Tag: prison

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Judge: U.K. smoking ban applies in prison too

| March 6, 2015

A high court judge has ruled that the U.K public-places smoking ban must be enforced in state prisons despite the possibility of unrest this could provoke in jails throughout England and Wales. According to Justice Singh, the justice secretary misunderstood an exemption made in 2006 to health legislation that banned smoking in workplaces and enclosed public spaces. Although the government had argued that state prisons were exempt from smoke-free legislation because of their status as Crown premises, Justice Singh ruled that prison communal areas are subject to the laws, therefore the smoking ban must be extended to such locations.

The exemption in the 2006 Health Act indicated that smoking is allowed in enclosed public places where a person resides permanently or temporarily, which includes prisons, hotels and long-term care facilities. However, the exemption also states that these places should provide designated smoking rooms to avoid subjecting other residents and staff members to secondhand smoke. According to The Guardian, more than 80 percent of prisoners smoke, and the justice ministry fought for the exemption when the health legislation went through parliament—partly in response to warnings by prison governors and unions who said banning smoking in prisons could trigger turmoil among prisoners who use tobacco as currency as well as a legal stimulant.

To continue providing prisoners with access to nicotine—but also to protect nonsmoking prisoners and staff members from the dangers of secondhand smoke—three U.K. prisons now offer e-cigarettes, which are generally believed to be less harmful than their combustible counterparts. Prisoners are currently permitted to smoke combustible cigarettes in their prison cells—as long as the smoker is over the age of 18 and the door is closed—as well as in outside exercise yards, but they cannot use these products in communal spaces.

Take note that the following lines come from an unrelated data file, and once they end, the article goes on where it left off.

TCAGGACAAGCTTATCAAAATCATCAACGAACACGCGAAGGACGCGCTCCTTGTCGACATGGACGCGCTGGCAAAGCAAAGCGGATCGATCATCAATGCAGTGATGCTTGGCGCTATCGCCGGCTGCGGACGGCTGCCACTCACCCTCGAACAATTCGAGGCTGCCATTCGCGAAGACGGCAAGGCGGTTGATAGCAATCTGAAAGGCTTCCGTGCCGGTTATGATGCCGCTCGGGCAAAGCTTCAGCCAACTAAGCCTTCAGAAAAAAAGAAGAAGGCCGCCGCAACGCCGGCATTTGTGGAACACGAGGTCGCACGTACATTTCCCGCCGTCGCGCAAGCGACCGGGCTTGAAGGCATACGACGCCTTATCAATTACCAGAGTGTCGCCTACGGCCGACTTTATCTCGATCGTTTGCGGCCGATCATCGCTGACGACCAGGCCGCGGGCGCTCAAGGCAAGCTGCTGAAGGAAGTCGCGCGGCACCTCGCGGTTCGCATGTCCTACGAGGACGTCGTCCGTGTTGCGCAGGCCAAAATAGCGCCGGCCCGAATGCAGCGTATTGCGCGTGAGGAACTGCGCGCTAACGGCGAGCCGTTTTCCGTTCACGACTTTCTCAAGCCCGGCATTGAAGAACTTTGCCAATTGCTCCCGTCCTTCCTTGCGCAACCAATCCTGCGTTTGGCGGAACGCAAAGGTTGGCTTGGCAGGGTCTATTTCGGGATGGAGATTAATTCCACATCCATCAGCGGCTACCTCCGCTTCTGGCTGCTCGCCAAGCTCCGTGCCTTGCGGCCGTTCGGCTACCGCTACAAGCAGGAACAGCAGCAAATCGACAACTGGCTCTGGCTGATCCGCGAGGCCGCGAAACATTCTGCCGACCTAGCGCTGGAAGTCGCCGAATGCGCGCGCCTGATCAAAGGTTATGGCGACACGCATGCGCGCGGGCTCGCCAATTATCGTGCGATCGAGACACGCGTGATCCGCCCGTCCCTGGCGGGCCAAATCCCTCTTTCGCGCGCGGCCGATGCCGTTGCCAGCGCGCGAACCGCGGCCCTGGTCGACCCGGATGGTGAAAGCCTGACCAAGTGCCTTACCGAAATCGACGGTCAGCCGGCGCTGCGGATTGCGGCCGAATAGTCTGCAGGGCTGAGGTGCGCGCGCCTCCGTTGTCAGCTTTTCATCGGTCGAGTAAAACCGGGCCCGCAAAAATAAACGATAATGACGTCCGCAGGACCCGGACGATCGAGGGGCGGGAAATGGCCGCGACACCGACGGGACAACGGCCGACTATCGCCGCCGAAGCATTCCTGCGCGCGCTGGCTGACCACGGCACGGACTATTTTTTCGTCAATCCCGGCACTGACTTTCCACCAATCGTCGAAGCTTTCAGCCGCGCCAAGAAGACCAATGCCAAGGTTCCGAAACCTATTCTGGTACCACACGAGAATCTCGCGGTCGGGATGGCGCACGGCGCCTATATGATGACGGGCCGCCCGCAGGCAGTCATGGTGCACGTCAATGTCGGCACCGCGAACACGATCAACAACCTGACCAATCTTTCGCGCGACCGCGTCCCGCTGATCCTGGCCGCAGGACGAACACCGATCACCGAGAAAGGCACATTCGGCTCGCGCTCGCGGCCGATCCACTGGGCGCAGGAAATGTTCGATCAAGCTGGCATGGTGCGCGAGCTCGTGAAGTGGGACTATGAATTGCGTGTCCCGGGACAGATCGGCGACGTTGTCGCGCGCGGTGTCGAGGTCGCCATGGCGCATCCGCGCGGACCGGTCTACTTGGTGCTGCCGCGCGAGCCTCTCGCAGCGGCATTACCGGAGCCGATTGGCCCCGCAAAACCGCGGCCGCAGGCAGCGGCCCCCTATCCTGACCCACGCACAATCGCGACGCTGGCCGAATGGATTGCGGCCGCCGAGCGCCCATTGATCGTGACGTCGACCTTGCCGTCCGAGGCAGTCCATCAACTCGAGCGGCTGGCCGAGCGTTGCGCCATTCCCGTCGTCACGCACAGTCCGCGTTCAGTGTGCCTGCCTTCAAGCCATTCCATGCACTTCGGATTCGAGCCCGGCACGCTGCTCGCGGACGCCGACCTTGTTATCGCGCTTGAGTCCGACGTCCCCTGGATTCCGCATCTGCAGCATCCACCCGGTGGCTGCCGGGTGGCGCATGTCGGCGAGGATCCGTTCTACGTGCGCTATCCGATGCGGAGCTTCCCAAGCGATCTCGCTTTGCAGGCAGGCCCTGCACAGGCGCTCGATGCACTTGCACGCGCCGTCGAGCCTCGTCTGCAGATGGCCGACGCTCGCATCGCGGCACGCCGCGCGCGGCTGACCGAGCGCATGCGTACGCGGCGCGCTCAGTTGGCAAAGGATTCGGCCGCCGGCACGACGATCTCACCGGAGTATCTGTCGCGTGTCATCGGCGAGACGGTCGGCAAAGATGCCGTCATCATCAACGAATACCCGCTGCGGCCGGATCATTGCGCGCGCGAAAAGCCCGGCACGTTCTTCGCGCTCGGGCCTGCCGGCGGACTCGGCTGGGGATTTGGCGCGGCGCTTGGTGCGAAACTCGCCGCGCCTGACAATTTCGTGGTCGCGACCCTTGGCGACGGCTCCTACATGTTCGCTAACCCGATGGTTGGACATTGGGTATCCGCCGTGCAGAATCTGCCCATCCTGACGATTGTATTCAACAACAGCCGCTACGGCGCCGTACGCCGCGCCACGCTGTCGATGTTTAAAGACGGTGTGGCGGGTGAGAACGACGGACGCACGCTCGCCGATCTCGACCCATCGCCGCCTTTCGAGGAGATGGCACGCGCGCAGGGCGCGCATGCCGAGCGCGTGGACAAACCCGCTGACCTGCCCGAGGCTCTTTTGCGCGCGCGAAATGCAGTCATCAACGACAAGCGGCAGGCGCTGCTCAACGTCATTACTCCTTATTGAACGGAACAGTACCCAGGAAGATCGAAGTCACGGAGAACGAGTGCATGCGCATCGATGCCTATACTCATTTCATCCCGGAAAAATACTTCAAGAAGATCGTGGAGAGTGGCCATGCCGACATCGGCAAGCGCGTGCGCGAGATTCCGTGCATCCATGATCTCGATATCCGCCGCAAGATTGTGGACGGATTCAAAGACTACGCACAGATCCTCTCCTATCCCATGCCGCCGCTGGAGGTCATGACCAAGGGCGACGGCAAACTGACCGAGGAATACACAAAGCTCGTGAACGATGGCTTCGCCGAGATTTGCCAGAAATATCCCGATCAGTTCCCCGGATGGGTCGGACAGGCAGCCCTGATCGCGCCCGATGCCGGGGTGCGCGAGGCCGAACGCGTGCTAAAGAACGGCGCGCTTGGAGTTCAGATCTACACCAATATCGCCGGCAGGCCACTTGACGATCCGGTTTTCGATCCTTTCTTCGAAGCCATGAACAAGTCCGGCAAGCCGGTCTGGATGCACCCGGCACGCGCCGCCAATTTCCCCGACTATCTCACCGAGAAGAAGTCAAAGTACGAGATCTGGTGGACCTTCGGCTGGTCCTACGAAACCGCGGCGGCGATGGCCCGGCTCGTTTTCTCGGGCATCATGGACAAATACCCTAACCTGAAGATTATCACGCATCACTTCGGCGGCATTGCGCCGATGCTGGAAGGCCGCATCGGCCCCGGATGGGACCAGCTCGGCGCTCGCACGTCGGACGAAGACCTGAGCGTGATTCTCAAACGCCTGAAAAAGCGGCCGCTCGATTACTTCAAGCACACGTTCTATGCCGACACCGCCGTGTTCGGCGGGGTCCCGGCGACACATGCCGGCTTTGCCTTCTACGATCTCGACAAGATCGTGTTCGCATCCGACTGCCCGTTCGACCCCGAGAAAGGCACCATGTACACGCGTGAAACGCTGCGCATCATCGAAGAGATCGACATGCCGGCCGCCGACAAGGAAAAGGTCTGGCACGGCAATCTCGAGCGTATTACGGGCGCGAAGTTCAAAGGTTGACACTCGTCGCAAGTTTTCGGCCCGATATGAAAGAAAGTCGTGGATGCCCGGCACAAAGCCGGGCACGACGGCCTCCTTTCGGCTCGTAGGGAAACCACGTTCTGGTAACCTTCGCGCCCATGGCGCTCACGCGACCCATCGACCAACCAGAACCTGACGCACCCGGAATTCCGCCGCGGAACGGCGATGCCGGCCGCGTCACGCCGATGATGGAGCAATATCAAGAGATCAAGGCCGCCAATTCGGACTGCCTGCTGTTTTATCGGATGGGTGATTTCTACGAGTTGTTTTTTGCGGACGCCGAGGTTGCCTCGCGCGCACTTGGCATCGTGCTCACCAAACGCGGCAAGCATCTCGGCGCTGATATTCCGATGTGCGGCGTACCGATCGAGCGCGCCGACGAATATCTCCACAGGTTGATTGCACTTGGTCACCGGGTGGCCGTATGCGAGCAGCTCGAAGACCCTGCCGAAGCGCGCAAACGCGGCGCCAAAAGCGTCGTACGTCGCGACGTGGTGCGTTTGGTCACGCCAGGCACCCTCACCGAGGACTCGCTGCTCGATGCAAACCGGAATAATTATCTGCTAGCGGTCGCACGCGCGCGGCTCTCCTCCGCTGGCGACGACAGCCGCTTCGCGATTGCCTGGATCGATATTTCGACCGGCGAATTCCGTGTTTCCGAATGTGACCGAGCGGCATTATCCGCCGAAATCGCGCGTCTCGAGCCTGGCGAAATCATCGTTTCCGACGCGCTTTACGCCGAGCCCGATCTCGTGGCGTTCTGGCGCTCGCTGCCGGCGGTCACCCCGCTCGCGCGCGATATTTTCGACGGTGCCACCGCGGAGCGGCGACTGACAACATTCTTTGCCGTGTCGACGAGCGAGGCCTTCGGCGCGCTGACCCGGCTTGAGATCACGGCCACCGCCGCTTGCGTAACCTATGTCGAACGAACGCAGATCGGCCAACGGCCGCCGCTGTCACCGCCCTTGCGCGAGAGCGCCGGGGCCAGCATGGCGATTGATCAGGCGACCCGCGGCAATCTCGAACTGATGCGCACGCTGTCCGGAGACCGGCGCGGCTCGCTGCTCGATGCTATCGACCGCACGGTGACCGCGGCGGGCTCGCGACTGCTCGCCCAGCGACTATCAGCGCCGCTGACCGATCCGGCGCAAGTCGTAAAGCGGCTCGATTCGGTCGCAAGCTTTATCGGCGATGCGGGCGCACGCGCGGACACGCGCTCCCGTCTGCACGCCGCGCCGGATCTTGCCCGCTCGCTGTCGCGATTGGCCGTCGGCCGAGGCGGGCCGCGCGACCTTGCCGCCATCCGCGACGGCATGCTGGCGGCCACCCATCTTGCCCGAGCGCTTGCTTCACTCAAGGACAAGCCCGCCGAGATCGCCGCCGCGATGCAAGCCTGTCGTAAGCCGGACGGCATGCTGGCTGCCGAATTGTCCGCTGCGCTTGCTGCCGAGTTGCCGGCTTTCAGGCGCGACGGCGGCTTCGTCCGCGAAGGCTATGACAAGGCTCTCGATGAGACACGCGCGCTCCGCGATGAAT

Justice Singh has postponed the implementation of the ban and granted the justice secretary time to appeal against the ruling.

Prison doesn’t work, not for quitters

| April 10, 2013

A new study has found that behavioral intervention provided to U.S. prison inmates who smoked before going to jail substantially increased their ability to remain smoke-free after release, according to a report by MedPage Today.

Most prisons in the U.S. are tobacco-free, with about 60 percent having total tobacco bans for staff and inmates, so most people entering the prison system are forced into abstinence.

Despite this, about 97 percent of prisoners who were smokers on being sent to prison return to smoking almost immediately upon release.

But three weeks after release, participants assigned to the behavioral intervention, known as Working Inside for Smoking Elimination (WISE), were 4.4 times more likely to refrain from smoking than those in a control group, according to Jennifer G. Clarke, MD, and colleagues at the Brown University Center for Primary Care and Prevention in Pawtucket, Rhode Island.

In addition, in a multivariate analysis that controlled for factors such as age, ethnicity, and duration of smoking, the WISE participants were 6.6 times more likely to be smoke-free at three weeks, the researchers reported in their study, which was published online by JAMA Internal Medicine on April 8, that “forced smoking abstinence [was] not enough for smoking cessation.”